Reality is constructed between the participants in a conversation, in a space that is empty that, in a way, waits to be filled with new words. Understanding is an active process of uttering and responding. The starting point for understanding can be the recognition of a thing as representing something, but mere recognition is not understanding, because the latter always presupposes dialogical conversation about the recognised things. The diagnosis of “schizophrenia” is to recognise some symptoms and behaviours as belonging to that illness, but the transformation of this recognition into understanding takes place in a dialogical conversation (Voloshinov, 1996).
Dialogue is the basic quality of language, which is not located inside an individual, but on the borderlines between individuals in actual conversation. Differences promote exchange of meanings, and treatment becomes richer the more that different views are voiced. The therapeutic resources in the polyphony become evident if the team-members have professional enough skills to hear these different voices as a part of the joint narrative, and can build bridges across the boundaries between the different voices. In a way, language is always dialogical: even monological utterances contain dialogue, in the sense that they are said to someone. But monological utterances are closed in the sense that they do not demand answers. Dialogical conversation (Seikkula, 1993; 1995), instead, is one in which answers are more important than questions. Yet this new utterance, with its answers, is not an end of the conversation, but a new question aimed at promoting the theme under discussion. It is the theme itself – not the individuals participating in the conversation – that guides the dialogue.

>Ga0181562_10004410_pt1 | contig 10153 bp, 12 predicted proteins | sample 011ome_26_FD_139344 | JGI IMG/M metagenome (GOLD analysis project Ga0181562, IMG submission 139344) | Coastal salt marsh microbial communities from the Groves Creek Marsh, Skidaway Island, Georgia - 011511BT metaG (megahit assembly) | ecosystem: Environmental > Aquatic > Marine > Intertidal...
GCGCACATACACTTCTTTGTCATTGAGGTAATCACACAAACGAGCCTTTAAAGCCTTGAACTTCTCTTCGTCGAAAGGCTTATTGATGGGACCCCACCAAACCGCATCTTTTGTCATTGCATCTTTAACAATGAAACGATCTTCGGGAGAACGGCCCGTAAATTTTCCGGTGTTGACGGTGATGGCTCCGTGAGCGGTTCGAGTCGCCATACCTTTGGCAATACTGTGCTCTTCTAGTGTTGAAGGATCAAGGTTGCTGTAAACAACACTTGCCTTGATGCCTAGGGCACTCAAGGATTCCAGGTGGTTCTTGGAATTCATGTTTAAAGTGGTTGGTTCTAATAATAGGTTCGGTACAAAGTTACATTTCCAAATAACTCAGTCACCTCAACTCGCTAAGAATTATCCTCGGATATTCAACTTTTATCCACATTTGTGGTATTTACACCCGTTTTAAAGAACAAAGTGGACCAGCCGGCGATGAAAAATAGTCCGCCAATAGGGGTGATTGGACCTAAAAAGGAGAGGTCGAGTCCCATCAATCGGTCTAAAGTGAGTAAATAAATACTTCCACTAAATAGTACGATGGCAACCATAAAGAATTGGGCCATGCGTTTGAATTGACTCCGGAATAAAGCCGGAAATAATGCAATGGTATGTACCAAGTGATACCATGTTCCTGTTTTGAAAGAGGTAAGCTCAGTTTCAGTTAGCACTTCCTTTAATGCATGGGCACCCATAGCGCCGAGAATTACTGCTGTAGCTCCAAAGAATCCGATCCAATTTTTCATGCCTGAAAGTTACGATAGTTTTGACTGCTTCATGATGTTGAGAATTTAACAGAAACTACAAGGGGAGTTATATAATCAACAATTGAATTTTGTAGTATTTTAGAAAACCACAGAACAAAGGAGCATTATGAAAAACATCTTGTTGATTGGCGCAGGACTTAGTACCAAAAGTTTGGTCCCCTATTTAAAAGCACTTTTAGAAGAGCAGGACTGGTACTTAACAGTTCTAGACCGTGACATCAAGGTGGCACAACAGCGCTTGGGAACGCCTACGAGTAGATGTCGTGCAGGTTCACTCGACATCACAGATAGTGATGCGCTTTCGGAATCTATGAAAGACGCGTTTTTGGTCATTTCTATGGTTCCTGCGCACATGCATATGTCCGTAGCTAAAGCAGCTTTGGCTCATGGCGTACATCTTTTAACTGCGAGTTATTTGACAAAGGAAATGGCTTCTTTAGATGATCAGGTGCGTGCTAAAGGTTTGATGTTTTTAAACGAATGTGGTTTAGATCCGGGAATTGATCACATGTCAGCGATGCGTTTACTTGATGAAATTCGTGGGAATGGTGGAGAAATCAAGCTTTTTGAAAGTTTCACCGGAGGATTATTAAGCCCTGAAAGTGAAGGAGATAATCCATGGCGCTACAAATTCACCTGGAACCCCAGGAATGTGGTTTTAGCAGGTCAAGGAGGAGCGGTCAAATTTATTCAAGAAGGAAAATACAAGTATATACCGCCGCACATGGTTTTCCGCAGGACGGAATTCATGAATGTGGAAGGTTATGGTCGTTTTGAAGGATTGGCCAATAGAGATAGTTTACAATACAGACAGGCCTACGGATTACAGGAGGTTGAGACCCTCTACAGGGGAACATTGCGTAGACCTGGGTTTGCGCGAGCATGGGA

Therapists no longer attempt to control dialogue by their questions or interventions. Therapists must instead constantly adapt to the utterances of the clients in order for the dialogue to take on life, since the dialogue itself generates new meanings. As Bakhtin notes:
“In reality, practical intercourse is constantly generating, although slowly and in a narrow sphere. The interrelationships between speakers are always changing, even if the degree of change is hardly noticeable. In the process of this generation, the content being generated also generates [author’s emphasis]. Practical interchange carries the nature of the event, and the most insignificant philological exchange participates in this incessant generation of the event. The word lives its most intense life in this generation, although one different from its life in artistic creation.” (Ibid.: 95)